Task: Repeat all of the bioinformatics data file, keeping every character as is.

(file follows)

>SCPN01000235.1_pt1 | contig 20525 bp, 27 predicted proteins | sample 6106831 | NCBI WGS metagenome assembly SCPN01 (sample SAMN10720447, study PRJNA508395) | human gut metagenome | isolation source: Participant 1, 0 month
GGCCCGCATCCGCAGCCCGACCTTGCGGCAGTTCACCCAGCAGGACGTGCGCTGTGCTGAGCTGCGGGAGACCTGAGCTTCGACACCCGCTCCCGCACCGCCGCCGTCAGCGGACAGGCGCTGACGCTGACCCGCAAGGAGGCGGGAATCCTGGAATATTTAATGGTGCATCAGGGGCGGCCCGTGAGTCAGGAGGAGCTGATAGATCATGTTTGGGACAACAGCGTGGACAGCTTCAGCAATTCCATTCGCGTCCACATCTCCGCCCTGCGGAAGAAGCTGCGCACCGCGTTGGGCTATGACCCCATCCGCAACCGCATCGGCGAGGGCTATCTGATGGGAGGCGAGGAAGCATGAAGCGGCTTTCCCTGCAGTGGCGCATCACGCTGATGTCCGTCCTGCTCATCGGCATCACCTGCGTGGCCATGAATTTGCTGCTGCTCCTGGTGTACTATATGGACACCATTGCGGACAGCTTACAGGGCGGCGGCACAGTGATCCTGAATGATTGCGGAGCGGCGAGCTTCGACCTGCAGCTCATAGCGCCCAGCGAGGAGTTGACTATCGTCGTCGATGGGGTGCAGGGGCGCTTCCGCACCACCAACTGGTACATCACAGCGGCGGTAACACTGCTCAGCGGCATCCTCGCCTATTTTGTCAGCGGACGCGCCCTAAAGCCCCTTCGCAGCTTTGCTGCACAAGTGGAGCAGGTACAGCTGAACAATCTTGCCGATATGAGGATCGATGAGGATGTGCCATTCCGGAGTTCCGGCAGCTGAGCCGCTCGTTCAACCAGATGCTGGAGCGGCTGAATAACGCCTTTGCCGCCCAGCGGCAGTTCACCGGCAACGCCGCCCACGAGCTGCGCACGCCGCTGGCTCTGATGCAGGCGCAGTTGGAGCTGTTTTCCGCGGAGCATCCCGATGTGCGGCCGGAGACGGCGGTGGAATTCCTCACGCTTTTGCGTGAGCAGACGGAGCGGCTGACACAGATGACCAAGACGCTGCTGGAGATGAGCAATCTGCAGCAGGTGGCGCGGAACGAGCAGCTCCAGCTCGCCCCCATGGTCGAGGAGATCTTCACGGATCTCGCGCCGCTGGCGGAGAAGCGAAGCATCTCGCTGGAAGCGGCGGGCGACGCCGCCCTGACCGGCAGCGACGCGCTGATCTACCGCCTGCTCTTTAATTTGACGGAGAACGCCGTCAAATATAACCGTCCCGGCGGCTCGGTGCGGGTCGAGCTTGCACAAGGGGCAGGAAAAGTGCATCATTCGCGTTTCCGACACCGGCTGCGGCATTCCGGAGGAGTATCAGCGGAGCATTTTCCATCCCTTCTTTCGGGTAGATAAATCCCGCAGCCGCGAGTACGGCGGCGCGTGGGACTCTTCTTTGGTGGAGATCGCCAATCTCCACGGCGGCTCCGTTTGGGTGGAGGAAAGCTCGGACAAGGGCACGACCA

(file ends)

>SCPN01000235.1_pt1 | contig 20525 bp, 27 predicted proteins | sample 6106831 | NCBI WGS metagenome assembly SCPN01 (sample SAMN10720447, study PRJNA508395) | human gut metagenome | isolation source: Participant 1, 0 month
GGCCCGCATCCGCAGCCCGACCTTGCGGCAGTTCACCCAGCAGGACGTGCGCTGTGCTGAGCTGCGGGAGACCTGAGCTTCGACACCCGCTCCCGCACCGCCGCCGTCAGCGGACAGGCGCTGACGCTGACCCGCAAGGAGGCGGGAATCCTGGAATATTTAATGGTGCATCAGGGGCGGCCCGTGAGTCAGGAGGAGCTGATAGATCATGTTTGGGACAACAGCGTGGACAGCTTCAGCAATTCCATTCGCGTCCACATCTCCGCCCTGCGGAAGAAGCTGCGCACCGCGTTGGGCTATGACCCCATCCGCAACCGCATCGGCGAGGGCTATCTGATGGGAGGCGAGGAAGCATGAAGCGGCTTTCCCTGCAGTGGCGCATCACGCTGATGTCCGTCCTGCTCATCGGCATCACCTGCGTGGCCATGAATTTGCTGCTGCTCCTGGTGTACTATATGGACACCATTGCGGACAGCTTACAGGGCGGCGGCACAGTGATCCTGAATGATTGCGGAGCGGCGAGCTTCGACCTGCAGCTCATAGCGCCCAGCGAGGAGTTGACTATCGTCGTCGATGGGGTGCAGGGGCGCTTCCGCACCACCAACTGGTACATCACAGCGGCGGTAACACTGCTCAGCGGCATCCTCGCCTATTTTGTCAGCGGACGCGCCCTAAAGCCCCTTCGCAGCTTTGCTGCACAAGTGGAGCAGGTACAGCTGAACAATCTTGCCGATATGAGGATCGATGAGGATGTGCCATTCCGGAGTTCCGGCAGCTGAGCCGCTCGTTCAACCAGATGCTGGAGCGGCTGAATAACGCCTTTGCCGCCCAGCGGCAGTTCACCGGCAACGCCGCCCACGAGCTGCGCACGCCGCTGGCTCTGATGCAGGCGCAGTTGGAGCTGTTTTCCGCGGAGCATCCCGATGTGCGGCCGGAGACGGCGGTGGAATTCCTCACGCTTTTGCGTGAGCAGACGGAGCGGCTGACACAGATGACCAAGACGCTGCTGGAGATGAGCAATCTGCAGCAGGTGGCGCGGAACGAGCAGCTCCAGCTCGCCCCCATGGTCGAGGAGATCTTCACGGATCTCGCGCCGCTGGCGGAGAAGCGAAGCATCTCGCTGGAAGCGGCGGGCGACGCCGCCCTGACCGGCAGCGACGCGCTGATCTACCGCCTGCTCTTTAATTTGACGGAGAACGCCGTCAAATATAACCGTCCCGGCGGCTCGGTGCGGGTCGAGCTTGCACAAGGGGCAGGAAAAGTGCATCATTCGCGTTTCCGACACCGGCTGCGGCATTCCGGAGGAGTATCAGCGGAGCATTTTCCATCCCTTCTTTCGGGTAGATAAATCCCGCAGCCGCGAGTACGGCGGCGCGTGGGACTCTTCTTTGGTGGAGATCGCCAATCTCCACGGCGGCTCCGTTTGGGTGGAGGAAAGCTCGGACAAGGGCACGACCA